“Then at least we’ll travel to the end of the world,” Tella said. “I’d rather die there than live here, or trapped in your count’s house.”

“You can’t mean that,” Scarlett scolded. She hated it when Tella made such

reckless exclamations. Scarlett often feared her sister had a death wish. The words I’d rather die passed Tella’s lips far too often. She also seemed to forget how perilous the world could be. Along with her tales of Caraval, Scarlett’s nana had also told stories of what happened to young women who didn’t have families to protect them. Girls who tried to make it on their own, who thought they were taking respectable jobs only to find themselves sold into brothels or workhouses with deplorable conditions.

“You fret too much.” Tella pushed up from the ground on wobbly legs. “What are you doing?”

“I’m not waiting any longer for a maid. I don’t want someone fussing over my face for the next hour and then forcing me to lie in bed all day.” Tella plucked her fallen shawl from the ground and wrapped it around her head like a scarf, concealing the bruised part of her face. “If I’m going to leave on Julian’s ship tomorrow, I have things to take care of, like sending word to let him know I’ll be meeting him in the morning.”

“Wait! You’re not thinking this through.” Scarlett dashed after her sister, but Tella raced up the steps and darted past the door before Scarlett could reach her.

Outside, the air was as thick as soup, and the open courtyard smelled like afternoon—damp, salty, and pungent. Someone must have recently brought a haul of fish to the kitchens. The ripe odor seemed to be everywhere as Scarlett chased Tella under weatherworn white archways and through clay-tiled halls.

Scarlett’s father never felt as if his estate was large enough. It was on the border of town, with more land than most, so he could constantly build more. More guestrooms. More courtyards. More hidden hallways to smuggle bottles of illegal alcohol, and who knew what else. Scarlett and her sister were not allowed in many of the newest halls. And if their father caught them running like this, he’d not hesitate to have their feet whipped. But injured heels and toes would be nothing compared to what he would do if he discovered Tella trying to leave the isle.

The morning mist hadn’t burned off yet. Scarlett lost sight of her sister multiple times, as Tella ventured into the foggiest corridors. For a moment

Scarlett imagined she’d lost her completely. Then Scarlett glimpsed a sliver of a blue dress, heading up a set of stairs to the highest point of the Dragna estate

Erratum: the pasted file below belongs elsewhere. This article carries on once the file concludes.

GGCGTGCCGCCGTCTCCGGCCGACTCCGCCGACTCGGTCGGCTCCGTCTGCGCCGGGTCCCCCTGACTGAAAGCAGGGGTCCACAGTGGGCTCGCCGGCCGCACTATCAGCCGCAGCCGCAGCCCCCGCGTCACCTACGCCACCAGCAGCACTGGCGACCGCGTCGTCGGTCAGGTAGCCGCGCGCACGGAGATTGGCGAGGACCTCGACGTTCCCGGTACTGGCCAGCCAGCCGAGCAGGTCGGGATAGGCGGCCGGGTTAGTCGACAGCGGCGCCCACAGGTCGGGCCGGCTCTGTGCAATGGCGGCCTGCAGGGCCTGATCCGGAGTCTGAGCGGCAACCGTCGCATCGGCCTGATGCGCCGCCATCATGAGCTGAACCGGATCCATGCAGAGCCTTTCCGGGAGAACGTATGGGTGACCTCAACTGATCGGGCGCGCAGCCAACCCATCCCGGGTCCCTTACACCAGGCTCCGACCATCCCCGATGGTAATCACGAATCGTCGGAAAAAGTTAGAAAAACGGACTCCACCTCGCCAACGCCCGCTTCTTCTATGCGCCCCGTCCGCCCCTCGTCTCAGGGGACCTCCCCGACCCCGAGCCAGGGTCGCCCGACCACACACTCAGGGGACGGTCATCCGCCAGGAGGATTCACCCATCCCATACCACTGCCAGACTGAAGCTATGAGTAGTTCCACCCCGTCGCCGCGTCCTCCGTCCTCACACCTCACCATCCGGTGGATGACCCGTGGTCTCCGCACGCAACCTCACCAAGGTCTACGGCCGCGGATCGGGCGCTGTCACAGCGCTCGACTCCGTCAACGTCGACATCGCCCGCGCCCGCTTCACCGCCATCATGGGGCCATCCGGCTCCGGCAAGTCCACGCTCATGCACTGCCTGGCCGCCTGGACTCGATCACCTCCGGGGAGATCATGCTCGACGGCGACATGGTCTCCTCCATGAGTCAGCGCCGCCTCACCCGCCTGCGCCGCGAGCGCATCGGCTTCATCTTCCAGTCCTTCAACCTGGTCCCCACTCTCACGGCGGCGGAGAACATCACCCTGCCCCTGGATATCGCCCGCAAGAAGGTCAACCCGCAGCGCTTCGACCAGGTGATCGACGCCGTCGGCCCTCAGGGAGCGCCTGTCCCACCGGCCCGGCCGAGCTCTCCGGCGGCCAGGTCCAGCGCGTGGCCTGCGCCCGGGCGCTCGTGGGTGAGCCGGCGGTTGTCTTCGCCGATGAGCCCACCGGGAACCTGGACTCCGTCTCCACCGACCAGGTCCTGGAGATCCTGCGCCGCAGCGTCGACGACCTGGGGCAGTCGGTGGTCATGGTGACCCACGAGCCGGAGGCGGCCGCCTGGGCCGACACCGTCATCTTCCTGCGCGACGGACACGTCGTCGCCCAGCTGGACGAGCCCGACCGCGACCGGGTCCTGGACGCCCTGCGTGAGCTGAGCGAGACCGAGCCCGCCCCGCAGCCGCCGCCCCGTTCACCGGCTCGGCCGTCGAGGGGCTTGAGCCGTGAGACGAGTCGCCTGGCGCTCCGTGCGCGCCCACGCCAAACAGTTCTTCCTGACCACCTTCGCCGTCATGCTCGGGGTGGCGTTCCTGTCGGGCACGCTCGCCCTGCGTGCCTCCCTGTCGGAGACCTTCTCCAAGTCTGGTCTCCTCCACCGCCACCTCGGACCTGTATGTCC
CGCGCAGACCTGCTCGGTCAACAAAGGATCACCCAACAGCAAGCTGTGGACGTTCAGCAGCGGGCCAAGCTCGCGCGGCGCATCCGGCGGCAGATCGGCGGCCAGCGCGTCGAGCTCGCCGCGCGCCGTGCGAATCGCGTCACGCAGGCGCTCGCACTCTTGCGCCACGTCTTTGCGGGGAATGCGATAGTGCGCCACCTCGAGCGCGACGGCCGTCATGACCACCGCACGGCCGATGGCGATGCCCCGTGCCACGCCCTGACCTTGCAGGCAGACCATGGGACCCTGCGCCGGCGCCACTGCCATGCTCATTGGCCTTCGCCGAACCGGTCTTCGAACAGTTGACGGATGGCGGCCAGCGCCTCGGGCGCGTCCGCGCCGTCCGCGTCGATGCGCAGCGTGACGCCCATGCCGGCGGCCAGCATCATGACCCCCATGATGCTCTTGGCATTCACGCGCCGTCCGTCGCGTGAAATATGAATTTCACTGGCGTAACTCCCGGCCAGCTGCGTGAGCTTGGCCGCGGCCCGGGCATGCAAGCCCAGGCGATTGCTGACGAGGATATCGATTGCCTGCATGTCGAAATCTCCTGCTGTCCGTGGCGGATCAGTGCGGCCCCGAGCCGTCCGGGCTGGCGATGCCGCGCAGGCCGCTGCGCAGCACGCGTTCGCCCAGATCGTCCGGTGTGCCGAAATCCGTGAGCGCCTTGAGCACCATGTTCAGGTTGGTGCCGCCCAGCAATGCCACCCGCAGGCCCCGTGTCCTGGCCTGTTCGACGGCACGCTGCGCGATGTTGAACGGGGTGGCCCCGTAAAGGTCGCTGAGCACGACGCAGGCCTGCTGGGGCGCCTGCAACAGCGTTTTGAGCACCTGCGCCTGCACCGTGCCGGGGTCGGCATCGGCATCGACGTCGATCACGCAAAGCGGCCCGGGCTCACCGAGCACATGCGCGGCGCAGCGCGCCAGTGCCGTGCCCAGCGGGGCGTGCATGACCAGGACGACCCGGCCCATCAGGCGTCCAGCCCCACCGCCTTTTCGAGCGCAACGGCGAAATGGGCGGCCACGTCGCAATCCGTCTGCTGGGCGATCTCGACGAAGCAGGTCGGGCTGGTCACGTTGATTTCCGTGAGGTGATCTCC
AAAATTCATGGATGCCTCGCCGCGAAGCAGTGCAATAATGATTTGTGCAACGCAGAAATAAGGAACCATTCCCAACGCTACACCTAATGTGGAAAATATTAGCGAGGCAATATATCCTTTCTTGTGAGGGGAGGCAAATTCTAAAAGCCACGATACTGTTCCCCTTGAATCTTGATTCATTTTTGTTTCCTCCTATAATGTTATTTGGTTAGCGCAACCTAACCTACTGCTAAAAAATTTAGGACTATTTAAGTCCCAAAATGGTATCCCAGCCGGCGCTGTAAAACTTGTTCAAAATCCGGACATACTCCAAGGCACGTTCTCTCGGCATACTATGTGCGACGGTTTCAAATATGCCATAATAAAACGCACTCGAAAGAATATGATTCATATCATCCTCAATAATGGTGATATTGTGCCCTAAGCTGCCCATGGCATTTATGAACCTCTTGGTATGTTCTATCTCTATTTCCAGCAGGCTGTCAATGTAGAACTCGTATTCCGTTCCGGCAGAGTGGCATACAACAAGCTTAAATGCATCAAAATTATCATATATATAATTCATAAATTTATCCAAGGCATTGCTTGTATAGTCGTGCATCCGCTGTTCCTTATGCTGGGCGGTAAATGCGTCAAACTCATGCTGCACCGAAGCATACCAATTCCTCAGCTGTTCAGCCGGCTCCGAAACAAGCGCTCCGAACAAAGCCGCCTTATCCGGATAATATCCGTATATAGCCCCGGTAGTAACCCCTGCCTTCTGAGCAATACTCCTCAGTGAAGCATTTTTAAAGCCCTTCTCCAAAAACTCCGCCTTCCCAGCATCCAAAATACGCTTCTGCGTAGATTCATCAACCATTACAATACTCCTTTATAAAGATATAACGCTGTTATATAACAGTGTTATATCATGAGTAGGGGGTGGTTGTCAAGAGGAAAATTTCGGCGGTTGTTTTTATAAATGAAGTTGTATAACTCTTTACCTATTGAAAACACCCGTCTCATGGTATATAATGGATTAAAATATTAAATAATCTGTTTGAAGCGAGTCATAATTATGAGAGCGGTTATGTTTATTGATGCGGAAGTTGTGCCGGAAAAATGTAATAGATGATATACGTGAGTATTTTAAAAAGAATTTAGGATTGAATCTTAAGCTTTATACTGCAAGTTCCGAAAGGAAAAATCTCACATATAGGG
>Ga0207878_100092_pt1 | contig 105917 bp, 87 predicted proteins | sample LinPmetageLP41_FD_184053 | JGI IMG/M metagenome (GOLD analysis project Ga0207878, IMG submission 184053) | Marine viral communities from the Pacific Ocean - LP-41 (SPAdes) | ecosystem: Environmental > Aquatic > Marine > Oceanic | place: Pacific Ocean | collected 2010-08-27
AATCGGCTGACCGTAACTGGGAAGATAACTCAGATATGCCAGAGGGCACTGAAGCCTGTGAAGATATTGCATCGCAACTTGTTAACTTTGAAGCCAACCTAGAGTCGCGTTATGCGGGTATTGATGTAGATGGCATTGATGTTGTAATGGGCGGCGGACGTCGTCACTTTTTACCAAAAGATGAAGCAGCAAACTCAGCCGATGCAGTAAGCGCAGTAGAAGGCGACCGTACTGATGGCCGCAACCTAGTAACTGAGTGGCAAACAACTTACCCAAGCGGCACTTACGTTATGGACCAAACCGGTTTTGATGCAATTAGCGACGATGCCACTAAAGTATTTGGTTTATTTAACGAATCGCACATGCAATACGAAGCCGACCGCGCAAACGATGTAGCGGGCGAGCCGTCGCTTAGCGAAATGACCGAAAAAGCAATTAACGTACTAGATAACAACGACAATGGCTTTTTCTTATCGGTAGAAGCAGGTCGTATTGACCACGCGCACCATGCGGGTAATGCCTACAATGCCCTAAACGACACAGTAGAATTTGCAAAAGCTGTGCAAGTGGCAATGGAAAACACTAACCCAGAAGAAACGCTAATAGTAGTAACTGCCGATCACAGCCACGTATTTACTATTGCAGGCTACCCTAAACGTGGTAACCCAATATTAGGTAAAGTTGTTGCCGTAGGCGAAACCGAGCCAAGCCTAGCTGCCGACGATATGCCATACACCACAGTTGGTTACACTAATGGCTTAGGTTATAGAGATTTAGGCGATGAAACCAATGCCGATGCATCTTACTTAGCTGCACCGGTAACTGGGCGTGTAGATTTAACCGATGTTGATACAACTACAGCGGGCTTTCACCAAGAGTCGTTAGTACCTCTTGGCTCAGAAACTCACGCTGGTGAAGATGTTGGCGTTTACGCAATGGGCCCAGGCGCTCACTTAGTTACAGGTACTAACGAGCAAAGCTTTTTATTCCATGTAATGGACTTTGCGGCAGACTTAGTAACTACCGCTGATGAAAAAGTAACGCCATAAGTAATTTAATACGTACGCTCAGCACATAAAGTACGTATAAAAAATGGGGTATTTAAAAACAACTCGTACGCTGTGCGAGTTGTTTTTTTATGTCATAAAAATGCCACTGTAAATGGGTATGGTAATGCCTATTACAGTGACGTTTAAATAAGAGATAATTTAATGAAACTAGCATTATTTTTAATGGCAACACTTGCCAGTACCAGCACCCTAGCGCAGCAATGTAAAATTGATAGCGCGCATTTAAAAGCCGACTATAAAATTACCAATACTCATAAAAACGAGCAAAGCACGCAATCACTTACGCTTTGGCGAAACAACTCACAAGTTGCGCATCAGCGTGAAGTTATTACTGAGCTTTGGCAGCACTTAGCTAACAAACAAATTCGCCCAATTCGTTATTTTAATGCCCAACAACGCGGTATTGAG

—the priests’ confessional. A tall tower built out of white stones that gleamed in the sun, so everyone from town could see. Governor Dragna liked people to think he was a pious man, though in truth he would never declare his dirty deeds to someone else, making this one of the few spots on the isle where he rarely ventured—perfect for smuggling covert letters.

Scarlett picked up her pace at the top of the stairs, finally catching up to her sister in the half-moon courtyard right outside the carved wooden doors that led to the confessional.

“Stop,” Scarlett called. “If you write to that sailor, I’m going to tell Father everything!”

The figure stilled immediately. Then it was Scarlett’s turn to freeze, as the fog lifted and the girl turned around. Sharp sunlight streamed into the tiny courtyard, illuminating a young novice dressed in blue. With her head covered by a scarf, she had only looked like Tella.

Scarlett had to give her devious sister credit for being good at evasion. As sweat dripped down the nape of her neck, Scarlett imagined Tella pilfering supplies somewhere else on the estate, preparing to leave with Julian the following day.

Scarlett needed another way to stop her.

Tella would hate her for a while, but Scarlett couldn’t let her sister lose everything for Caraval. Not when Scarlett’s marriage could save them both— or destroy them if it didn’t happen.

Scarlett followed the young novice into the confessional. Small and round, it was always so quiet, Scarlett could hear the candles flicker. Thick and dripping, they lined the stone walls, illuminating tapestries of saints in various states of agony, while dust and dried flowers created a stale aroma. Scarlett’s nose itched as she walked past a row of wooden pews. At the end of them, papers for writing down one’s sins rested on an altar.

Before her mother disappeared, seven years ago, Scarlett had never been inside this place. She didn’t even know that to confess, people scribed their ill

deeds on paper, then handed them to the priests, who set the notes on fire. Like her father, Scarlett’s mother, Paloma, had not been religious. But after Paloma had vanished from Trisda, Scarlett and her sister had felt desperate, and with nowhere else to go they’d come here to pray for their mother’s return.

Of course, those pleas had gone unanswered, but the priests were not entirely unhelpful; Scarlett and her sister had discovered they were very discreet about delivering messages.

Scarlett picked up a piece of sin paper and carefully penned a note.

I need to see you tonight. Meet me at Del Ojos Beach.

One hour past midnight.

It’s important.



Before handing it to a priest with a generous donation, Scarlett addressed the message, but she didn’t sign it. Instead of her name, she drew a heart. She hoped that would be enough.

You'll Also Like